The increasing penetration of renewable-based generation in the electricity sector poses challenges to the operation of energy systems. This is happening not only because of the greater variability of some technologies’ generation levels, but also because such generation is promoted through support mechanisms which prevent it from being exposed to market/price signals. While improvements in the design of support mechanisms have been introduced, a shrinking share of generation is fully exposed to market signals/prices.
At the same time, support for renewable-based generation is advocated on the basis that market prices do not currently internalise some of the negative externalities associated with ‘conventional’ electricity generation. One of these externalities is clearly the impact of greenhouse gas (GHG) emissions produced from fossil fuel-based electricity generation.
The EU Emission Trading Scheme (ETS) was introduced in 2005 with the aim to address this market failure, by creating a market for GHG emission allowances (EUAs), hence setting a price for carbon emission reflecting their negative externalities. While the fundamental design of the EU ETS seems appropriate, its implementation has been hindered by the last decade’s economic crises, as well as by the overlapping targets for the different EU environmental policy objectives (energy efficiency, renewables penetration and GHG emission reductions). As a result, EUAs have been traded at lower levels, below those believed to be necessary to promote any fuel/technology switching.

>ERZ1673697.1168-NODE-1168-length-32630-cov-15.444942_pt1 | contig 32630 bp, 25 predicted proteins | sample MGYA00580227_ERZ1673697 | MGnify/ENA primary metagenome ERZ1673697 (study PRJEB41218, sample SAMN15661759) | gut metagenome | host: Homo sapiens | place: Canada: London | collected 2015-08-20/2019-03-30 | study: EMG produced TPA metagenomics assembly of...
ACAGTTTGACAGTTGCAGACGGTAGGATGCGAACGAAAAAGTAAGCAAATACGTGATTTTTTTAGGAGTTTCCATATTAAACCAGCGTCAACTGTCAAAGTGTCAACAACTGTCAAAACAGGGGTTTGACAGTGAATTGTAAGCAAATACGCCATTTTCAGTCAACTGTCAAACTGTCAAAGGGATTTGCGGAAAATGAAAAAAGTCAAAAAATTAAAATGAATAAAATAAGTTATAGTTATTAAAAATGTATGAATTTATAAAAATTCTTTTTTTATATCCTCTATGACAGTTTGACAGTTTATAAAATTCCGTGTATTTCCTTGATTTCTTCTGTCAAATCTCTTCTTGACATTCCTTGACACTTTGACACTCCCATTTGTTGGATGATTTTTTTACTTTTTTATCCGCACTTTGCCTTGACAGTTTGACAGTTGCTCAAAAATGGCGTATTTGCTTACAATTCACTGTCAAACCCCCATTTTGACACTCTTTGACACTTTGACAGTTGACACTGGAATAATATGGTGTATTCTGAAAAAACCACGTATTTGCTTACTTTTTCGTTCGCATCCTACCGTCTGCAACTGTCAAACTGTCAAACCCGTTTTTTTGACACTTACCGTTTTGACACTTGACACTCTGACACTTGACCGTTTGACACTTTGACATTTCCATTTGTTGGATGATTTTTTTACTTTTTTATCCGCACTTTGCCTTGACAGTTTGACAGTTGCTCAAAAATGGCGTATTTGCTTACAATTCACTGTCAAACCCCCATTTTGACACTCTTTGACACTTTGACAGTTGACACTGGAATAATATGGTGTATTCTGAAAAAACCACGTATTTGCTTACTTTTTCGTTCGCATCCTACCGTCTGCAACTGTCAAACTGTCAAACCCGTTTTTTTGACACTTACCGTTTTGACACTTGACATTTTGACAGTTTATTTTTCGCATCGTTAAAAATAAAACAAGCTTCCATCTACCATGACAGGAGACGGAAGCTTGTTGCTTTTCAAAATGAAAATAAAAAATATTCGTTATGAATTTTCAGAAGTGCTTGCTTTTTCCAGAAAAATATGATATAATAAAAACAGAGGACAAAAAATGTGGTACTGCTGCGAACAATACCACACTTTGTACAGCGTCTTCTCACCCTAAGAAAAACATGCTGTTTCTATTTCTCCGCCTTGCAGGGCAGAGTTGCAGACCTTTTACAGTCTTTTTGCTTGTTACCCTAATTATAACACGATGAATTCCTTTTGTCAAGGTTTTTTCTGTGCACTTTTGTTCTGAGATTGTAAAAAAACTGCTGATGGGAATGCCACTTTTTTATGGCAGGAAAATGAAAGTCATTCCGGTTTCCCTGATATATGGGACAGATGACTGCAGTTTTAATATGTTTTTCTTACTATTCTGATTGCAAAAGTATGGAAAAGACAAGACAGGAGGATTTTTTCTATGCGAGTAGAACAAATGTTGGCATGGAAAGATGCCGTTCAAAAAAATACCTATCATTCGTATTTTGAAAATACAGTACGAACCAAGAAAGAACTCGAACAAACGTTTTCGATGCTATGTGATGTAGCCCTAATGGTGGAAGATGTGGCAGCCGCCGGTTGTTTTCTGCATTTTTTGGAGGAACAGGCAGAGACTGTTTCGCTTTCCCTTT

The European Commission is currently revising the EU ETS for the period beyond 2020. This new system includes a new emissions reduction target of 43% by 2030 (compared to 2005 levels) and a cap which will be reduced by a linear reduction factor of 2.2% from 2021 onwards (compared to the current 1.74%). The proposal also includes a set of rules to avoid carbon leakage for sectors facing the highest risk of relocation of production outside the EU, with a gradual phase-out of free allocation for the less exposed sectors after 2026. The Market Stability Reserve (MSR) mechanism will also be revised.
The Workshop, jointly organized by the Energy and Climate Areas of the FSR, will consider how the EU ETS might be revised to be able to address the inadequacies in its implementation, and to what extent this revision might result in higher EUA prices. A fundamental step in this process relates to the need of calibrating the EU ETS considering also the interaction with other climate and energy policies. The Workshop will also aim to assess what the implications of such higher EUA prices could be for the electricity market’s prices, as well as investigating to what extent the renewable-based generation would be able to participate in the electricity market without requiring further support.
This workshop is exclusively open to national regulators, representatives from public bodies and associate & major donors of the FSR Energy area.